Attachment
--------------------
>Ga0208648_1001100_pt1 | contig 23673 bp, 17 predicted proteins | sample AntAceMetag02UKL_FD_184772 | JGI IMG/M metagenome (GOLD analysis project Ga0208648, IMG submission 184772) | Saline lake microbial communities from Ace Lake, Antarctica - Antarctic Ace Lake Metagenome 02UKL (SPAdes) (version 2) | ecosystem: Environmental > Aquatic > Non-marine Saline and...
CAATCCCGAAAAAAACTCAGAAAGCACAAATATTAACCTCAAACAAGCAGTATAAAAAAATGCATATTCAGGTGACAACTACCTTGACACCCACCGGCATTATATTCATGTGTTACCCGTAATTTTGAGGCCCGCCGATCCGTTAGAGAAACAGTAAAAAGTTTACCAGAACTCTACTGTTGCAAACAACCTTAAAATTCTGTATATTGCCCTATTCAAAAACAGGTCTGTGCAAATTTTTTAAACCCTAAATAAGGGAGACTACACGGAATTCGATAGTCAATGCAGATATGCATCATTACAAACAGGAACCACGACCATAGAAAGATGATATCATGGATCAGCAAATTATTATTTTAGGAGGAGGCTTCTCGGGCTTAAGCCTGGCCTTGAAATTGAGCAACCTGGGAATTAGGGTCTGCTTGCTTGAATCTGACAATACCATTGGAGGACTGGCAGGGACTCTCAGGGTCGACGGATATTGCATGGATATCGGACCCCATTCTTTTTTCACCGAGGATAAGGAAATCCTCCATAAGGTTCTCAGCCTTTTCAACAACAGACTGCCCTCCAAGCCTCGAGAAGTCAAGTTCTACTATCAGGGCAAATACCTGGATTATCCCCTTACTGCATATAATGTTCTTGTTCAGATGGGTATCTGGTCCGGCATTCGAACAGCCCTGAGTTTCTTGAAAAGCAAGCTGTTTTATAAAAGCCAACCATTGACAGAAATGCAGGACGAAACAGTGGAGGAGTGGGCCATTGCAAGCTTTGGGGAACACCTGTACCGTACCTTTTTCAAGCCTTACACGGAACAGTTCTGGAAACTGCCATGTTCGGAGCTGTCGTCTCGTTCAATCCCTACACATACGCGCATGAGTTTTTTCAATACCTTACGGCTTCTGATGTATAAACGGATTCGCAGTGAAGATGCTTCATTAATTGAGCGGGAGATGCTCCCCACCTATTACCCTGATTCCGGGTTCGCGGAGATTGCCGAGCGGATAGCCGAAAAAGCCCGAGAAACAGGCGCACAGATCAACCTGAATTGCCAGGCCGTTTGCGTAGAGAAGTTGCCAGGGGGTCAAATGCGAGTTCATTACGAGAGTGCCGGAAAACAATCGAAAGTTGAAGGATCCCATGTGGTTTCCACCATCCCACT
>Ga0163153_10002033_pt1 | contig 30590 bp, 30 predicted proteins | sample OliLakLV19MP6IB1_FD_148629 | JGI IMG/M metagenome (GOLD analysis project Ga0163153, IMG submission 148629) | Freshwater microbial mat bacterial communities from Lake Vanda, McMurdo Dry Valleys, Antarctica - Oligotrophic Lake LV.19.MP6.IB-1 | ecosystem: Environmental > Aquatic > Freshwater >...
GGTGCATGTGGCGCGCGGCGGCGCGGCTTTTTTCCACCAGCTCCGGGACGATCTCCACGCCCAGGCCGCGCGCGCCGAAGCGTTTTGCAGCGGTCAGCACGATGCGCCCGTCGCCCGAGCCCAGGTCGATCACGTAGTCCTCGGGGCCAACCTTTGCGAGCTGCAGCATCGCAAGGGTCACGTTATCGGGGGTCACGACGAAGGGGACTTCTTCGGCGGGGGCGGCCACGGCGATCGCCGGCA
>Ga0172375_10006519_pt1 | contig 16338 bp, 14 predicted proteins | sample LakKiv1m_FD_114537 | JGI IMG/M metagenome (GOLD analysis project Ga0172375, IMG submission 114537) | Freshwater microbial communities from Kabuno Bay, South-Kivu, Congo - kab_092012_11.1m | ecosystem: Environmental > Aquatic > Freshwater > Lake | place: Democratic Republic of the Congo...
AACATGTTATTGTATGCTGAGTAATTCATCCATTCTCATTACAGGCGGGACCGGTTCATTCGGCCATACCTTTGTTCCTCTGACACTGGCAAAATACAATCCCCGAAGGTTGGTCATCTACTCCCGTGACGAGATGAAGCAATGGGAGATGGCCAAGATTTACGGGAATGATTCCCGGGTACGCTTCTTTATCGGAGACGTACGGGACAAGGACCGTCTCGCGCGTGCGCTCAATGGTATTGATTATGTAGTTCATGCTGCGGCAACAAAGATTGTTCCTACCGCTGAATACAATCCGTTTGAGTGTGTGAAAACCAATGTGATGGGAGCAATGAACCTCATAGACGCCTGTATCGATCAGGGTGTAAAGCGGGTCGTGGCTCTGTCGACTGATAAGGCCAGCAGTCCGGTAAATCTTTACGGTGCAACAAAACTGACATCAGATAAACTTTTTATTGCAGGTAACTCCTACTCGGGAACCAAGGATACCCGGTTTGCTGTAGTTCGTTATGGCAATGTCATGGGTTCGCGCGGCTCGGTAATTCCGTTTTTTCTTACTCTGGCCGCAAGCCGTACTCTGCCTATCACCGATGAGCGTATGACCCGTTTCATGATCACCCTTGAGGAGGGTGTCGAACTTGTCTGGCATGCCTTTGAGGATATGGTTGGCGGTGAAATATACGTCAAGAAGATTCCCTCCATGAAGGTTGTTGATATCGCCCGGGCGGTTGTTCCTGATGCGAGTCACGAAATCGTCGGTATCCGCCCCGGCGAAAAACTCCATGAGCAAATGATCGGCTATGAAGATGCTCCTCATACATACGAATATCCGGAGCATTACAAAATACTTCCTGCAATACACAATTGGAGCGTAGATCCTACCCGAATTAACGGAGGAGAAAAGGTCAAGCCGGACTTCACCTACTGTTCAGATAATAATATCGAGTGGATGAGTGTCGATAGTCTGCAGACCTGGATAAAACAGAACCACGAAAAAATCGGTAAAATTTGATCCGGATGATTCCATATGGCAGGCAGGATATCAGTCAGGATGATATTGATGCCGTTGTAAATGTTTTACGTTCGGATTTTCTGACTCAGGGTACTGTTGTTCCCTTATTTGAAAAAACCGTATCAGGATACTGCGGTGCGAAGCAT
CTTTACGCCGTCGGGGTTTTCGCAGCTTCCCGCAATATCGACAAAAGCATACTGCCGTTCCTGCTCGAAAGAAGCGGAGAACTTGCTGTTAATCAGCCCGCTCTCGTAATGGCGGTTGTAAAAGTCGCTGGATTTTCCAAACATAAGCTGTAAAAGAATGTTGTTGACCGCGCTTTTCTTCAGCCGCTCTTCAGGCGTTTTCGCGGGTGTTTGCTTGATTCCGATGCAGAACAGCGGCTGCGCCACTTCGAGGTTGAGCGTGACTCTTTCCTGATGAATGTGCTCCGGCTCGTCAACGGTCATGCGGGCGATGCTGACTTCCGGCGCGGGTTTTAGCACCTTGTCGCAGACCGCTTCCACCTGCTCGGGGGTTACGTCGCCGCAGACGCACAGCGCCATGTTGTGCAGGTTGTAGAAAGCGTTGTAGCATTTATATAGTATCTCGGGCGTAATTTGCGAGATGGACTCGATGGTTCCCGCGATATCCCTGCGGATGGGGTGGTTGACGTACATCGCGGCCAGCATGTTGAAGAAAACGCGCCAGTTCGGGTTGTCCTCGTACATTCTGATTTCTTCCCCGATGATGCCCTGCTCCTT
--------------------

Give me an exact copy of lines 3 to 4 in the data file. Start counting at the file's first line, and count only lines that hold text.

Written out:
>Ga0163153_10002033_pt1 | contig 30590 bp, 30 predicted proteins | sample OliLakLV19MP6IB1_FD_148629 | JGI IMG/M metagenome (GOLD analysis project Ga0163153, IMG submission 148629) | Freshwater microbial mat bacterial communities from Lake Vanda, McMurdo Dry Valleys, Antarctica - Oligotrophic Lake LV.19.MP6.IB-1 | ecosystem: Environmental > Aquatic > Freshwater >...
GGTGCATGTGGCGCGCGGCGGCGCGGCTTTTTTCCACCAGCTCCGGGACGATCTCCACGCCCAGGCCGCGCGCGCCGAAGCGTTTTGCAGCGGTCAGCACGATGCGCCCGTCGCCCGAGCCCAGGTCGATCACGTAGTCCTCGGGGCCAACCTTTGCGAGCTGCAGCATCGCAAGGGTCACGTTATCGGGGGTCACGACGAAGGGGACTTCTTCGGCGGGGGCGGCCACGGCGATCGCCGGCA